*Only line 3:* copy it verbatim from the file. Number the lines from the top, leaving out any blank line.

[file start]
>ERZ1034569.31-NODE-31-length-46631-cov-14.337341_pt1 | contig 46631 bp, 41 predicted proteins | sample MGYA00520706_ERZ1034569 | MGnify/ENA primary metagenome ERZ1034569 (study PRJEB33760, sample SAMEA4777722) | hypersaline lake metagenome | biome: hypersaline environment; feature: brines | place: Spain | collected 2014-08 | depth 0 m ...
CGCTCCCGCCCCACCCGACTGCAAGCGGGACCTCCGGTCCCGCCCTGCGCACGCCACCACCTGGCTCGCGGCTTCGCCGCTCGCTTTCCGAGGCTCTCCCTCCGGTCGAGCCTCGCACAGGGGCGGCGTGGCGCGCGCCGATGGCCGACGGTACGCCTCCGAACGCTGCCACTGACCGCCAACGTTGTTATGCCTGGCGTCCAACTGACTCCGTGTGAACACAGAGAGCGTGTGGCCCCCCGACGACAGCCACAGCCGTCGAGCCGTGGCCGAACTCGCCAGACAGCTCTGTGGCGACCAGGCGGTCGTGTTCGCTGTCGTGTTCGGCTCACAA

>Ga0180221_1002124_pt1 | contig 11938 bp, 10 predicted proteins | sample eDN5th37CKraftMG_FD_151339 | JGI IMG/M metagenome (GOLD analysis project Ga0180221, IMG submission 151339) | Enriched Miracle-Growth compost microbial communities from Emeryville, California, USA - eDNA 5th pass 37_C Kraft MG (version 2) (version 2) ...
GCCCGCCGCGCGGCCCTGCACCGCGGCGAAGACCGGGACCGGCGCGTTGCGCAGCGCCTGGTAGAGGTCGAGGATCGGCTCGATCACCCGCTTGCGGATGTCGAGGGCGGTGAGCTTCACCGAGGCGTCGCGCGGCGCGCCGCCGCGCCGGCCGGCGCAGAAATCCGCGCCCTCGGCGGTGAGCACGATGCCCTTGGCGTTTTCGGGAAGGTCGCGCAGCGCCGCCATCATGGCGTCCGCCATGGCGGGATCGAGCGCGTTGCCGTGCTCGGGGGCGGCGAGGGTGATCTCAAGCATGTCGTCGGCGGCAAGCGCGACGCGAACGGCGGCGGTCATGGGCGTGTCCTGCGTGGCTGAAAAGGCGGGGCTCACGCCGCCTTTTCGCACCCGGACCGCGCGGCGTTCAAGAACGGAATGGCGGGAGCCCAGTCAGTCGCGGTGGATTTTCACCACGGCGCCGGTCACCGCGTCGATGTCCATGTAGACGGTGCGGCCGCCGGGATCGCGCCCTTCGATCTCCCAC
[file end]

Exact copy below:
>Ga0180221_1002124_pt1 | contig 11938 bp, 10 predicted proteins | sample eDN5th37CKraftMG_FD_151339 | JGI IMG/M metagenome (GOLD analysis project Ga0180221, IMG submission 151339) | Enriched Miracle-Growth compost microbial communities from Emeryville, California, USA - eDNA 5th pass 37_C Kraft MG (version 2) (version 2) ...